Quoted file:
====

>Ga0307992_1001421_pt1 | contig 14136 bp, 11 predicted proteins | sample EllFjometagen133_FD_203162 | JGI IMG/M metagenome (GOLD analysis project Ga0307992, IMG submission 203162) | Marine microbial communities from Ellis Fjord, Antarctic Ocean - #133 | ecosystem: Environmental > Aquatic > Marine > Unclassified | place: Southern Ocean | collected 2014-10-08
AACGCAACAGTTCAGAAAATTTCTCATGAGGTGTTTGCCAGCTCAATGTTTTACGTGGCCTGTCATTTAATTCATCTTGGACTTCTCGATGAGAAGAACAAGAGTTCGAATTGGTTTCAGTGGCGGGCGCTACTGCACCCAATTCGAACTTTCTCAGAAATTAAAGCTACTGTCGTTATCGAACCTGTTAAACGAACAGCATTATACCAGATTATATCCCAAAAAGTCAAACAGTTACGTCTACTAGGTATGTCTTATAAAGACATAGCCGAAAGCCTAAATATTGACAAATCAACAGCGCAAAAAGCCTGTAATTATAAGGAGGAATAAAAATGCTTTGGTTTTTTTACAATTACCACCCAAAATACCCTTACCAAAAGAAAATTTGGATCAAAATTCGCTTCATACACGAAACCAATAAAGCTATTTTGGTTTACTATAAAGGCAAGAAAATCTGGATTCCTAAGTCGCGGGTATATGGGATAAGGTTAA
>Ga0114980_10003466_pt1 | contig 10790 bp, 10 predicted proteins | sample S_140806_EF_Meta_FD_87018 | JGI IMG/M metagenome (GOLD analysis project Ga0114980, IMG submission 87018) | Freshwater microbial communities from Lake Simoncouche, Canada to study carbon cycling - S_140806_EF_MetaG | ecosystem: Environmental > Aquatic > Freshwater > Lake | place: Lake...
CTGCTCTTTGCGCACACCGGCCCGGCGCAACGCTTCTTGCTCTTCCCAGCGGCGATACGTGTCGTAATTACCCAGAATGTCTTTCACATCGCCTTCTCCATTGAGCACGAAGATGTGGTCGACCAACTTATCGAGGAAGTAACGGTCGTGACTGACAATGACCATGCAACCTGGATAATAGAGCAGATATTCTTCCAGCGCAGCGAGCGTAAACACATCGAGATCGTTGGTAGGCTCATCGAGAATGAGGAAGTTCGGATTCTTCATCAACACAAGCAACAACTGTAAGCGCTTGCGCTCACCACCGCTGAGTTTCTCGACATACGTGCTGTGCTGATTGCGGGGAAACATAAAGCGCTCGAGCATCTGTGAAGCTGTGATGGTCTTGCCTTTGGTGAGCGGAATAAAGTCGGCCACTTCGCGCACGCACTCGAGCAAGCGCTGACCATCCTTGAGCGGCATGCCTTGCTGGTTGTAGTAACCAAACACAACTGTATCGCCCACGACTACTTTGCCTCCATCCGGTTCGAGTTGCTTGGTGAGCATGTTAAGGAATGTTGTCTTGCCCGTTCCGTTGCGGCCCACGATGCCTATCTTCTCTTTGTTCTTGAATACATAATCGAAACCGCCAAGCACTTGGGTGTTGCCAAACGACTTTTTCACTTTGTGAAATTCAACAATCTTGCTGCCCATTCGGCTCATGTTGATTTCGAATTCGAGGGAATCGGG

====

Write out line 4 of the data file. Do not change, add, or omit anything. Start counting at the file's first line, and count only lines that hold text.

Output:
CTGCTCTTTGCGCACACCGGCCCGGCGCAACGCTTCTTGCTCTTCCCAGCGGCGATACGTGTCGTAATTACCCAGAATGTCTTTCACATCGCCTTCTCCATTGAGCACGAAGATGTGGTCGACCAACTTATCGAGGAAGTAACGGTCGTGACTGACAATGACCATGCAACCTGGATAATAGAGCAGATATTCTTCCAGCGCAGCGAGCGTAAACACATCGAGATCGTTGGTAGGCTCATCGAGAATGAGGAAGTTCGGATTCTTCATCAACACAAGCAACAACTGTAAGCGCTTGCGCTCACCACCGCTGAGTTTCTCGACATACGTGCTGTGCTGATTGCGGGGAAACATAAAGCGCTCGAGCATCTGTGAAGCTGTGATGGTCTTGCCTTTGGTGAGCGGAATAAAGTCGGCCACTTCGCGCACGCACTCGAGCAAGCGCTGACCATCCTTGAGCGGCATGCCTTGCTGGTTGTAGTAACCAAACACAACTGTATCGCCCACGACTACTTTGCCTCCATCCGGTTCGAGTTGCTTGGTGAGCATGTTAAGGAATGTTGTCTTGCCCGTTCCGTTGCGGCCCACGATGCCTATCTTCTCTTTGTTCTTGAATACATAATCGAAACCGCCAAGCACTTGGGTGTTGCCAAACGACTTTTTCACTTTGTGAAATTCAACAATCTTGCTGCCCATTCGGCTCATGTTGATTTCGAATTCGAGGGAATCGGG